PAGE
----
A controlled trial of topical nitroglycerin in a New Zealand white rabbit model of brown recluse spider envenomation

Ann Emerg Med. 2001 Feb;37(2):161-5. doi: 10.1067/mem.2001.113031.


Study objectives: Topical nitroglycerin has been reported to prevent skin necrosis from brown recluse spider bites, but this has never been scientifically tested. This study attempts to assess the effects of topical nitroglycerin on experimental Loxosceles reclusa envenomations.

Methods: We performed a randomized, blinded, controlled study in an animal care facility. Twenty-four New Zealand white rabbits were experimentally envenomated by means of subcutaneous injection with 20 microg of brown recluse spider venom. Rabbits were randomized to 1 of 2 experimental groups. The treatment group received 1 in of 2% topical nitroglycerin ointment every 6 hours for 3 days applied directly to the envenomation site. The control group received the vehicle without nitroglycerin. Gross examination of the lesions and measurements of the areas of the lesions were made daily. Creatine phosphokinase (CPK), blood urea nitrogen, creatinine, hemoglobin, and hematocrit levels were measured on days 0, 5, and 10. Lesions were excised after 10 days and examined by a blinded pathologist, who measured the area of necrosis and quantified inflammation and edema using a standard wound-healing score. For all values, mean values plus SD were determined. All comparisons made over multiple time points were assessed for significance by using a repeated-measures analysis of variance followed by Fisher least significant difference and Scheffé post hoc comparisons. A P value of.05 or less was used to determine significance. The Student's t test was used to compare the means of single measures. Significance was determined by using 95% confidence intervals. Comparisons of total area of necrosis were made with the nonparametric Mann-Whitney U test because of the heavy positive skew of the data.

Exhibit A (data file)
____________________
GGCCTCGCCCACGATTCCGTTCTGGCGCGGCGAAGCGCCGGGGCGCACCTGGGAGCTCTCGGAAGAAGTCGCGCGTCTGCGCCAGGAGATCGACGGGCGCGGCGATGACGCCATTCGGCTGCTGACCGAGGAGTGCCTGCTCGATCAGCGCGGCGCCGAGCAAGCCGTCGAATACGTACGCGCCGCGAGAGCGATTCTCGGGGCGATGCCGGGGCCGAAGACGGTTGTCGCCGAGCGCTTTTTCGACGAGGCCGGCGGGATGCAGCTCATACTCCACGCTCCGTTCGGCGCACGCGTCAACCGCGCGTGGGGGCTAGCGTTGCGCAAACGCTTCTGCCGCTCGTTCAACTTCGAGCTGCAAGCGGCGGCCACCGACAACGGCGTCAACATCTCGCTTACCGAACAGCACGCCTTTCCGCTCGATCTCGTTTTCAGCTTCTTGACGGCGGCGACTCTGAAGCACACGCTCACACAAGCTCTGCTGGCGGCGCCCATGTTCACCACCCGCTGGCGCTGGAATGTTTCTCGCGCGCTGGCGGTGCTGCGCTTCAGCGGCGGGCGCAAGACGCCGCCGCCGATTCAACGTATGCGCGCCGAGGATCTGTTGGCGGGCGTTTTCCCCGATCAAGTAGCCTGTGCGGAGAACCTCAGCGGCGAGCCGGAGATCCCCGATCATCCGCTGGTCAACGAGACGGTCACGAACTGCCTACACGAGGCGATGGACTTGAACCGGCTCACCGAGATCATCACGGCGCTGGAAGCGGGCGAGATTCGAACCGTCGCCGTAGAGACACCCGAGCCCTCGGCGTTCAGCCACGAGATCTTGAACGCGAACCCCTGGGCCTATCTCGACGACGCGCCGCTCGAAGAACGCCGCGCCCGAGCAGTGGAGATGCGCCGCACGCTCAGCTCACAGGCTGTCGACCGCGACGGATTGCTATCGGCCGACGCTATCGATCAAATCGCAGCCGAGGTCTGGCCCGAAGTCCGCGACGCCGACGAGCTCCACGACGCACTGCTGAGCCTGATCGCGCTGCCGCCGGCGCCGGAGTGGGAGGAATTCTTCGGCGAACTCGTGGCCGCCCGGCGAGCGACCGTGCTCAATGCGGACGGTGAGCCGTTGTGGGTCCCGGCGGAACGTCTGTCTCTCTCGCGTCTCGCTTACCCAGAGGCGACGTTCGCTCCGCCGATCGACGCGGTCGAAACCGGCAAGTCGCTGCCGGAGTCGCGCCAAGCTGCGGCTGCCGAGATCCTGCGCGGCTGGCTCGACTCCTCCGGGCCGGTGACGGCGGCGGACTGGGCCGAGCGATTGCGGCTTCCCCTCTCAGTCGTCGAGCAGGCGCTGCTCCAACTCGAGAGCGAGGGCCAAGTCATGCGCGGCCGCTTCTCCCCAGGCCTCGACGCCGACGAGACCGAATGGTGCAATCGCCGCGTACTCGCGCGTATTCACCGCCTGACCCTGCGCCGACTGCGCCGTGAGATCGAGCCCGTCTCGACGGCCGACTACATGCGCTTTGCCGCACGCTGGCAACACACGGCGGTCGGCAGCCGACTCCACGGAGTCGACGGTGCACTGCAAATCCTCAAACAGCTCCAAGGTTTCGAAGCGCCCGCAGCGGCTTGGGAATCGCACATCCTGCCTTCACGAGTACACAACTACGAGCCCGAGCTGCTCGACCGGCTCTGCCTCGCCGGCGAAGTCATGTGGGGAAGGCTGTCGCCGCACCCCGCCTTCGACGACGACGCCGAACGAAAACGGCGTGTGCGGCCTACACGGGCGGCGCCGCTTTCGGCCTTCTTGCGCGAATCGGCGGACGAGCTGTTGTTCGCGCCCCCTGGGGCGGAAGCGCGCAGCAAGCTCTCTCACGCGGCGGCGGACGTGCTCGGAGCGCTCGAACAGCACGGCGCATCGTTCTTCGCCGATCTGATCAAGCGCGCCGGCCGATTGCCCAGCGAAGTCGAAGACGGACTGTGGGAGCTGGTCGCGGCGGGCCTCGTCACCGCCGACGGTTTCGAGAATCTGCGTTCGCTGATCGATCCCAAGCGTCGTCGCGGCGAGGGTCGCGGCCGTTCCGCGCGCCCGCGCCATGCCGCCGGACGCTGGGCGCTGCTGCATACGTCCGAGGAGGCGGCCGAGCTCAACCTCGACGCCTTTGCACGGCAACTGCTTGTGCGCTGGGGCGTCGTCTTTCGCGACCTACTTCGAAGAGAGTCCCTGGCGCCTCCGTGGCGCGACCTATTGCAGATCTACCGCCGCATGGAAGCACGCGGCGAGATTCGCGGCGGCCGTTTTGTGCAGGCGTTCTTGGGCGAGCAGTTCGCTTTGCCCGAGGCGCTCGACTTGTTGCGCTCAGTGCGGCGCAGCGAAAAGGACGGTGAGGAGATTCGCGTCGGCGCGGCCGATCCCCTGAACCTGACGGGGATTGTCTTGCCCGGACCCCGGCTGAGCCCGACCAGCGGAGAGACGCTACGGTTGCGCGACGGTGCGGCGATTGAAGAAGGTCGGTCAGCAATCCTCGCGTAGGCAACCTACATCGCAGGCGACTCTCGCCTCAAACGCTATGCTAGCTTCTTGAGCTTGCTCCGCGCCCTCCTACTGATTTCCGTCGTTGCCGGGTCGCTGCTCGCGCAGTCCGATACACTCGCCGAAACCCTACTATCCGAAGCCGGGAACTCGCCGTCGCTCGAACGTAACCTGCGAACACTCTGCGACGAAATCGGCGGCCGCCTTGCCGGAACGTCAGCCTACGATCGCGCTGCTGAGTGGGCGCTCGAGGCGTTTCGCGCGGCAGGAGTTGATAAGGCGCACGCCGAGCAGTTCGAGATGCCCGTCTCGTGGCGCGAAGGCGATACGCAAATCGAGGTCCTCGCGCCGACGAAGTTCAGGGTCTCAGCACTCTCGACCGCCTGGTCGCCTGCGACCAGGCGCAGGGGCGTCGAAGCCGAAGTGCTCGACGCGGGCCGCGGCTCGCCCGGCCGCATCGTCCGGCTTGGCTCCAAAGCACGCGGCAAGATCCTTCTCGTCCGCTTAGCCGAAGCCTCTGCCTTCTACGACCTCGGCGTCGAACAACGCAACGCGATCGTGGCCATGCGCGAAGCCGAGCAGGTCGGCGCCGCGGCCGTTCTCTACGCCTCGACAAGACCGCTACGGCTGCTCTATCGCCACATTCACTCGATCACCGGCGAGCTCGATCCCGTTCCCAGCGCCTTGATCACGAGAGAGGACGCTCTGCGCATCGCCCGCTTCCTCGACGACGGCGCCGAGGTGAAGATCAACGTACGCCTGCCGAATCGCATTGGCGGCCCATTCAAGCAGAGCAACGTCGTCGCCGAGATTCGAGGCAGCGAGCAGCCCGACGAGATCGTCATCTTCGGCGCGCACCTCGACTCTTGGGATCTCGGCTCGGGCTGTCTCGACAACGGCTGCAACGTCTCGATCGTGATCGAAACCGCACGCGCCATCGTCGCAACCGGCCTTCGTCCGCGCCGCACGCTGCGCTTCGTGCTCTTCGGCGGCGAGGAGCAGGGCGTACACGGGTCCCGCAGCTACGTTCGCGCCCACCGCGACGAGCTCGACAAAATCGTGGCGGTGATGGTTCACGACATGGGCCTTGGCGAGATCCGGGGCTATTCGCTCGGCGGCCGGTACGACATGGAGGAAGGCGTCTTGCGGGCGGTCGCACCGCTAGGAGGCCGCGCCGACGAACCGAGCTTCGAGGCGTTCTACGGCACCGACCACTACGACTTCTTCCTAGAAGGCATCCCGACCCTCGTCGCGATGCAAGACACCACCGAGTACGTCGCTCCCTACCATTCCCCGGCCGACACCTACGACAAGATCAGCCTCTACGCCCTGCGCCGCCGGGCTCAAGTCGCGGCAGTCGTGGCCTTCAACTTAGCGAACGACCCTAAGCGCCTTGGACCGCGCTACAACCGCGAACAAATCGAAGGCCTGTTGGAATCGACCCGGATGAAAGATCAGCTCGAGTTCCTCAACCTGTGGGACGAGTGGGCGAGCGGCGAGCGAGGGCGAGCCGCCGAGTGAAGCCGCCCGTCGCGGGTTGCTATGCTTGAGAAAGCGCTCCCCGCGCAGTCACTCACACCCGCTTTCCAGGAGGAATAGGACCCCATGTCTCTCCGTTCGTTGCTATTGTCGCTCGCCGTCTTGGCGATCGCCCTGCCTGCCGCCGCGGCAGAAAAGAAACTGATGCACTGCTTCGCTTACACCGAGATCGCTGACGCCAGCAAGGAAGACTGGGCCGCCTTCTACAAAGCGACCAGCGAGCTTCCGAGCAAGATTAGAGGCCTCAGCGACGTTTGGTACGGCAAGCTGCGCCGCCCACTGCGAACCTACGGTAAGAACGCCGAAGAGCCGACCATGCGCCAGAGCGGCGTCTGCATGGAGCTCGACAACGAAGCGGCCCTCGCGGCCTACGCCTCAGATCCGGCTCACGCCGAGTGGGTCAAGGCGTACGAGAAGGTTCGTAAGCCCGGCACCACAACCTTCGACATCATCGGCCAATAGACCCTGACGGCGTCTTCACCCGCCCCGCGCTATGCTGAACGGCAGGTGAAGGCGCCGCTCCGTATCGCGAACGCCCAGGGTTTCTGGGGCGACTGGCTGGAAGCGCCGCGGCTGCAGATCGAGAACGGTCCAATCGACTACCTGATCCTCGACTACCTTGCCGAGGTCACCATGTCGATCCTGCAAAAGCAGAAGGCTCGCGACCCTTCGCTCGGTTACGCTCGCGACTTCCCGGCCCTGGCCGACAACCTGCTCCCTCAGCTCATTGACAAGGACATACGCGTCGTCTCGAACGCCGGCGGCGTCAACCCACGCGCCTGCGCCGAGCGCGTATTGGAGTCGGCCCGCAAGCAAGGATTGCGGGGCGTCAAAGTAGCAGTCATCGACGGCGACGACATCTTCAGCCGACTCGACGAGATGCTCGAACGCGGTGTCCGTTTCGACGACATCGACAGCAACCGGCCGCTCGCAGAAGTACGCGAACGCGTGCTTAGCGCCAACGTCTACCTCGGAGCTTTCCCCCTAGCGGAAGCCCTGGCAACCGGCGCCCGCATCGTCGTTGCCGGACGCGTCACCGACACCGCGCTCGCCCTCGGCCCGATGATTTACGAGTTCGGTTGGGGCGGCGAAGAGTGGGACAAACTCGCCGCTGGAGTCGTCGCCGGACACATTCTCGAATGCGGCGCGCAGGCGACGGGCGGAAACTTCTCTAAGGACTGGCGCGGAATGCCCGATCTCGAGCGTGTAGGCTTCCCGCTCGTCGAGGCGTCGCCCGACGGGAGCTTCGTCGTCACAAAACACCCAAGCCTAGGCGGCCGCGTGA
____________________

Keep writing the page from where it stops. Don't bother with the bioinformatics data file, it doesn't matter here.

Results: Skin necrosis developed in all animals. Mean values of the lesion area were not significantly different over time between the 2 groups of animals. At day 10, the median area of necrosis was 22.3 cm2 for the treatment group and 15.4 cm2 for the control group (P =.12). The inflammation score was 3.33+/-0.78 for the treatment group and 2.79+/-1.29 for the control group (P < .01). The edema score was 1.25+/-1.28 for the treatment group and 0.98+/-1.10 for the control group (not significantly different). CPK levels increased dramatically in both groups, with the greatest increase in the treatment group. In both groups hemoglobin and hematocrit levels decreased significantly, whereas WBC counts and platelet counts increased significantly, without significant differences between the 2 groups.

Conclusion: At the dose used in this experiment, topical nitroglycerin did not prevent skin necrosis, increased inflammation score, and increased serum CPK levels. The results of this study do not support the use of topical nitroglycerin in the treatment of L reclusa envenomation and suggest that systemic toxicity could be increased.

Publication types

  • Research Support, Non-U.S. Gov't

MeSH terms

  • Administration, Cutaneous
  • Analysis of Variance
  • Animals
  • Blood Urea Nitrogen
  • Creatine Kinase / blood
  • Creatinine / blood
  • Disease Models, Animal*
  • Drug Administration Schedule
  • Drug Evaluation, Preclinical
  • Hematocrit
  • Hemoglobins / analysis
  • Inflammation
  • Necrosis
  • Nitroglycerin / therapeutic use*
  • Ointments
  • Rabbits
  • Random Allocation
  • Severity of Illness Index
  • Single-Blind Method
  • Spider Bites / blood
  • Spider Bites / classification
  • Spider Bites / drug therapy*
  • Spider Bites / pathology
  • Statistics, Nonparametric
  • Time Factors
  • Vasodilator Agents / therapeutic use*
  • Wound Healing / drug effects


  • Hemoglobins
  • Ointments
  • Vasodilator Agents
  • Creatinine
  • Creatine Kinase
  • Nitroglycerin